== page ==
SAN FRANCISCO (TheBlaze/AP) -- A federal appeals court on Tuesday overturned an order that the federal government pay attorney fees and damages of an Islamic group that claimed it was the target of the Bush administration's warrantless wiretap program.
The 9th U.S. Circuit Court of Appeals ruled that a lower court judge was wrong to award $40,800 in damages and $2.5 million to attorneys for the Ashland, Ore., chapter of the now-defunct Al-Haramain Islamic Foundation. The foundation waged a nearly five-year legal challenge to the Bush administration's so-called Terrorist Surveillance Program.
The appeals court ruled that the federal government is immune to such claims.
A sympathetic three-court panel said the chapter's lawyers, despite the U.S. Department of Justice's assertions otherwise, filed a legitimate lawsuit and pursued it fairly and above board.
"This case effectively brings to an end the plaintiffs' ongoing attempts to hold the executive branch responsible for intercepting telephone conversations without judicial authorization" Judge M. Margaret McKeown wrote for the unanimous panel. "However, we cannot let that occur without comment on the government's recent, unfortunate argument that the plaintiffs have somehow engaged in `game-playing.'"
McKeown noted that the lawsuit raised important questions about balancing national security interests with civil liberties after the Sept. 11 attacks. She scolded the government for suggesting the plaintiffs' lawyers were interested in something else.
"In light of the complex, ever-evolving nature of this litigation, and considering the significant infringement on individual liberties that would occur if the Executive Branch were to disregard congressionally mandated procedures for obtaining judicial authorization of international wiretaps, the charge of `game-playing' lobbed by the government is as careless as it is inaccurate," wrote McKeown, who was nominated to the bench by President Bill Clinton in 1998. "That their suit has ultimately failed does not in any way call into question the integrity with which they pursued it."
McKeown's two colleagues who voted with her with also Democrat appointees. Judge Harry Pregerson was appointed by President Jimmy Carter in 1979 and President Bill Clinton appointed Judge Michael Daly Hawkins in 1994.
One of Al-Haramain's lawyers said the judges' kind words were "small consolation" and that he and his colleagues were discussing their next steps. They could ask the appeals court to reconsider the case or ask the U.S. Supreme Court to take it up.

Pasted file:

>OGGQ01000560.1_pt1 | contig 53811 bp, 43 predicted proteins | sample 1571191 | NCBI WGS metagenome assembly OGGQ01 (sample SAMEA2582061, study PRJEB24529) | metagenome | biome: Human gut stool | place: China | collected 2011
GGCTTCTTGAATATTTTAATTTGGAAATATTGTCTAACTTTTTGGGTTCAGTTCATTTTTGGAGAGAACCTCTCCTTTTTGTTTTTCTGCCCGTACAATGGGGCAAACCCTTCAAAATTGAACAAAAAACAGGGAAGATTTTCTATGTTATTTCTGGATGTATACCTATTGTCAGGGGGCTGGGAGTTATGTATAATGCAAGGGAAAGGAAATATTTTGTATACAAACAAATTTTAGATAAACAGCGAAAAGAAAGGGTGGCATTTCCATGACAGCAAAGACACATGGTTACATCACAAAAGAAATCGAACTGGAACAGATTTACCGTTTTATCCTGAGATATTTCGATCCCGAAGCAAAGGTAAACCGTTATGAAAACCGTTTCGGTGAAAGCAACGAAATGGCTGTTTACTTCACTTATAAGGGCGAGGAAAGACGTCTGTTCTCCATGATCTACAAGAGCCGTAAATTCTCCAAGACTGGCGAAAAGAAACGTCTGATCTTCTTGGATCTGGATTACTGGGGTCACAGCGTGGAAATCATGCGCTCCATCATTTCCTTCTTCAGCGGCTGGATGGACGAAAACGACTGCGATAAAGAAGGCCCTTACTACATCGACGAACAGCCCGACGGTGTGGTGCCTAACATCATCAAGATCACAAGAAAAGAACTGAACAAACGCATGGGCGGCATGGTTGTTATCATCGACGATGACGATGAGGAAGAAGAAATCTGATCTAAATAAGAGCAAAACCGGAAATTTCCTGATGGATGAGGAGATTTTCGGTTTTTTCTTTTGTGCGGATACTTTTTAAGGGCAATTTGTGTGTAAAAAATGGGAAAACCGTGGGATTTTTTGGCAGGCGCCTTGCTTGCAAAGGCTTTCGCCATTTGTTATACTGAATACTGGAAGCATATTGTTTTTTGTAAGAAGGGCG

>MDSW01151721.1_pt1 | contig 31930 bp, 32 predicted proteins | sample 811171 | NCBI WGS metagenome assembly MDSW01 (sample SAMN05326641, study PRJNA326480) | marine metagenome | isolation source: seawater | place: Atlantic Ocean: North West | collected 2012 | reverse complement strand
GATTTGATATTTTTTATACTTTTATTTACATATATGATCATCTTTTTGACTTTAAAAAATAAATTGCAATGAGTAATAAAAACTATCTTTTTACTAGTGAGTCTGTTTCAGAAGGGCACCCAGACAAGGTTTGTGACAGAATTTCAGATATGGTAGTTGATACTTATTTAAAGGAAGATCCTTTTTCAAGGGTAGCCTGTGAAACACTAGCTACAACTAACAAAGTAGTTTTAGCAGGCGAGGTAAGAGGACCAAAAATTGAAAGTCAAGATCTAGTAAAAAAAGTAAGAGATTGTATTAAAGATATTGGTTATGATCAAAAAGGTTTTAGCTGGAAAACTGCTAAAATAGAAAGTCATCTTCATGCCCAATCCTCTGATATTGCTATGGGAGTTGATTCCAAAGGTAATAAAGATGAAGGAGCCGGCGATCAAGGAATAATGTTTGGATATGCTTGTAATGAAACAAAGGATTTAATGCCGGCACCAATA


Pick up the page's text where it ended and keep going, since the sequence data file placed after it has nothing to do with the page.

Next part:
"If this is the last word on warrantless wiretapping then it means that there will have been no accountability for it," he said.
“This case was the only chance to litigate and hold anybody accountable for the warrantless wiretapping program,” lawyer Jon Eisenberg said in a telephone interview with Wired. “As illegal as it was, it evaded accountability.”
The Treasury Department froze the assets of the Ashland chapter and declared it a "specially designated global terrorist" on Sept. 9, 2004. Treasury officials believe the Ashland chapter delivered $150,000 overseas to support terrorist activities by the Chechen mujahedeen.
In investigating the chapter, Treasury officials accidentally turned over a document that Al-Haramain lawyers said appeared to be a top-secret call log. A judge later ordered the lawyers to turn over the document and barred them from using it to support their lawsuit. Nonetheless, they used publicly available evidence such as speeches by FBI leaders discussing the case to convince U.S. District Judge Vaughn Walker that the Oregon organization was the subject of surveillance.
Since the Department of Justice refused to address the charges in the lawsuit directly, always arguing that to do so would threaten national security by exposing state secrets, Walker awarded damages and attorney fees to Al-Haramain. The 9th Circuit said Tuesday that Walker, who has since retired, was wrong.
Generally, government investigators are required to obtain search warrants signed by judges to eavesdrop on domestic phone calls, email traffic and other electronic communications. But Bush authorized the surveillance program shortly after 9/11, allowing the National Security Agency to bypass the courts and intercept electronic communications believed connected to al-Qaida.
Bush ended the program in January 2007.
The Electronic Frontier Foundation, a privacy advocacy group, called the analysis of the appeals court decision "complex" and "very troubling":
Apparently, when it came to granting a legal claim for damages, Congress intended to allow the government to do as much wiretapping in violation of the law as it wanted to, and only allow individuals to sue for use of the information illegally collected. It seems unlikely that the American people believe that the line should be drawn in this strange way.
Additionally, the ruling certainly does not exonerate the government. To the contrary, the best that they could say is that they they got off on a pure technicality of Congressional drafting.
With regard to its own case on warrantless wiretapping -- Jewel vs. NSA -- the EFF wrote that this latest decision "will not prove a roadblock to our efforts to stop the spying."